As children, we were cautioned not to look directly at an eclipse, most especially a Solar Eclipse, for fear we could be blinded. (Incidentally, this is still sound advice!) In school we all remember making our little boxes for “viewing” the eclipse.
Then, excitedly, we would rush outside at the appointed time and perform our science experiments, and “see” the eclipse on our homemade contraptions. Throughout our lives, we have all heard a lot of folklore surrounding eclipses as well, much of it quite funny.
Many people feel that there is no importance to eclipses unless they can be physically seen, as we did as children with our little contraptions. However, astrologically, no matter where that eclipse may be, and no matter how visible, it falls somewhere in our charts.
All we have to do is to plot them in our charts and see what may be in store for us in the upcoming months.
There are two types of eclipses – a Lunar Eclipse, which is an eclipse of the Moon; and a Solar Eclipse, which is an eclipse of the Sun. The Solar Eclipse comes from the West and the Lunar Eclipse comes from the East.
A Solar Eclipse is when both the Sun and the Moon appear to occupy the same spot in the Heavens! We generally refer to this as a New Moon. Of course we have a New Moon every lunar month, but certainly there is no eclipse each month.
In fact, the norm is two Solar Eclipses a year. However, one of the things that is required for a Solar Eclipse to occur is a new moon.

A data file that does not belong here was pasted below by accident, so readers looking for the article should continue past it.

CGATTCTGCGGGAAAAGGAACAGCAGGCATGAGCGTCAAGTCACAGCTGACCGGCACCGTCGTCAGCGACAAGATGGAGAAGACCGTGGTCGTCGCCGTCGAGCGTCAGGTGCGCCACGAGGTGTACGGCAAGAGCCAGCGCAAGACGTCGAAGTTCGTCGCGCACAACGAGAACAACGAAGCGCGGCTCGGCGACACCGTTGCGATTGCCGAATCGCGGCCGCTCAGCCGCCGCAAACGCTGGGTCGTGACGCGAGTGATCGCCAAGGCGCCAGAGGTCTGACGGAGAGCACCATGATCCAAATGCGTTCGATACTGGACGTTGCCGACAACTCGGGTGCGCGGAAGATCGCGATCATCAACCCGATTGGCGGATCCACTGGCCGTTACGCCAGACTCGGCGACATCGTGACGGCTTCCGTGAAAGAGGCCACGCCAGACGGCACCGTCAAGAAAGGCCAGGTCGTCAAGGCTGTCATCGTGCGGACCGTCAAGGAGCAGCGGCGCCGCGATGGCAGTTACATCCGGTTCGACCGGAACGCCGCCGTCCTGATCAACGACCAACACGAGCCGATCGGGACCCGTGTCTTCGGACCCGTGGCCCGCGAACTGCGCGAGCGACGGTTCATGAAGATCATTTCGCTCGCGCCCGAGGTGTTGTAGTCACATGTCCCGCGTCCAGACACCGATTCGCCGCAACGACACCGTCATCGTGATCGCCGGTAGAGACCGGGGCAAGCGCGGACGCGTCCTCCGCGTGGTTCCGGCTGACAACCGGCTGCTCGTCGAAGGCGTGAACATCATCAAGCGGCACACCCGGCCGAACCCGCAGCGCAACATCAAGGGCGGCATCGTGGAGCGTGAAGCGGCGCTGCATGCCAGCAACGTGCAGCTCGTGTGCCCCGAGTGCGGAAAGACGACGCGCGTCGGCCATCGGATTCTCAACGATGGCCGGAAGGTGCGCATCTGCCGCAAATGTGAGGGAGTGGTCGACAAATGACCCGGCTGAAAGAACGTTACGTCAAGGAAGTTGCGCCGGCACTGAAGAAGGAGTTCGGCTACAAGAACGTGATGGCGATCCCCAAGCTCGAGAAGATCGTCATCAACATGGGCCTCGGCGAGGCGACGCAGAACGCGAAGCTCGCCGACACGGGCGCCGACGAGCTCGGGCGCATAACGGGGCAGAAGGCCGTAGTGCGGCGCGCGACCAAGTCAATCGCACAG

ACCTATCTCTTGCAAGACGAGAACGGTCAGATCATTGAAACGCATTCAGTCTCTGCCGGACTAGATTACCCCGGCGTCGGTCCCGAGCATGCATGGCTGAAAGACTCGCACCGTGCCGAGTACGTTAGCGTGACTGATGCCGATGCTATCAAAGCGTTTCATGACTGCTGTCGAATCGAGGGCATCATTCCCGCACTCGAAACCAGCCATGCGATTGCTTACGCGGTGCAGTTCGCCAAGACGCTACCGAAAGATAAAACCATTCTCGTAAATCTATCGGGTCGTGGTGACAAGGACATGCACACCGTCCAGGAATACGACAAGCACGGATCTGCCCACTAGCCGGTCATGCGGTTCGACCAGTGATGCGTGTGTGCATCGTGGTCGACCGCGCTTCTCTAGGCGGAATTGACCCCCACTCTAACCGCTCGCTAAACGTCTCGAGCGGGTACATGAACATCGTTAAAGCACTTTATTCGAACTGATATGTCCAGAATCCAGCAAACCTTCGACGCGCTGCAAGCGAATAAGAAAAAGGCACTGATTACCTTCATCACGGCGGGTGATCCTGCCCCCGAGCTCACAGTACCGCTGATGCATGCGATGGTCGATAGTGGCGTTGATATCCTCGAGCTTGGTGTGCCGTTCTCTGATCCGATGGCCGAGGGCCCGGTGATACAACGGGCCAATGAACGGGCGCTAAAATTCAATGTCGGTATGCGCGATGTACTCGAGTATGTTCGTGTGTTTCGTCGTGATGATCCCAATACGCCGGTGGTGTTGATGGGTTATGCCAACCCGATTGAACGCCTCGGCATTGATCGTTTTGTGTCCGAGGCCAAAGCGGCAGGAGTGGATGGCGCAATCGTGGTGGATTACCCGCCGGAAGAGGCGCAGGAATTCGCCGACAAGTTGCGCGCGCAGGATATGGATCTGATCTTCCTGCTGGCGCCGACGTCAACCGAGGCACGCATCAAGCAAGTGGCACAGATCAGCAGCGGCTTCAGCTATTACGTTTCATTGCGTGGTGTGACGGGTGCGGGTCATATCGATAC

For an eclipse to occur, not only are the Sun and Moon conjunct each other, but they both must also conjunct one of the Moon’s Nodes within a very tight orb. Nodes are the points on the ecliptic where the orbits of the Moon and the Earth intersect.
During the eclipse, the Moon stands between the Sun and Earth and cuts off our vision of the Sun along with the light of the Sun itself.
Eclipses affect the Earth’s electromagnetic field and this can be scientifically measured. Additionally, eclipses occur in Cycles and can be accurately predicted for many years to come. There are partial and total eclipses of the Sun.
When the Moon and Sun are in opposition to each other, it is called a Full Moon on a monthly calendar. However, to be a Lunar Eclipse, more factors are involved, just as we discovered with the Solar Eclipse.
We have a Lunar Eclipse when the Earth cuts off light from the Sun, depriving the Moon of the Sun’s illumination, but still leaving visible a dark and shadowy circle around the Moon. Both the Sun and Moon are conjunct the Moon’s nodes within a very tight orb. This too has a measurable effect upon the Earth’s electromagnetic field.
Lunar Eclipses also happen in Cycles and also can be accurately predicted for years to come and can be either partial or total. Lunar Eclipses can only occur approximately fourteen (14) days before or after a Solar Eclipse.
An eclipse can also occur between the Sun, the Earth and a planet, but that is of infrequent occurrence. It can also occur between the Moon, the Earth and a planet – with the Moon coming between the Earth and a planet. The eclipse of a planet by the Moon is called an Occultation.
The Ancients thought that eclipses were malefic and predicted dire events should an eclipse closely touch planets or points within a chart. Apparently they only used the eclipses they could see since they had no modern equipment to track eclipses throughout the world. However, they did know about the cycles of the eclipses, and used them.
Modern Astrologers, however, take a bit different view. First, we know that the eclipse points are going to fall in everyone’s chart at some point or other. And we know this is going to happen with some regularity. So we tend to take the effects of eclipses as guide posts rather than fire alarms!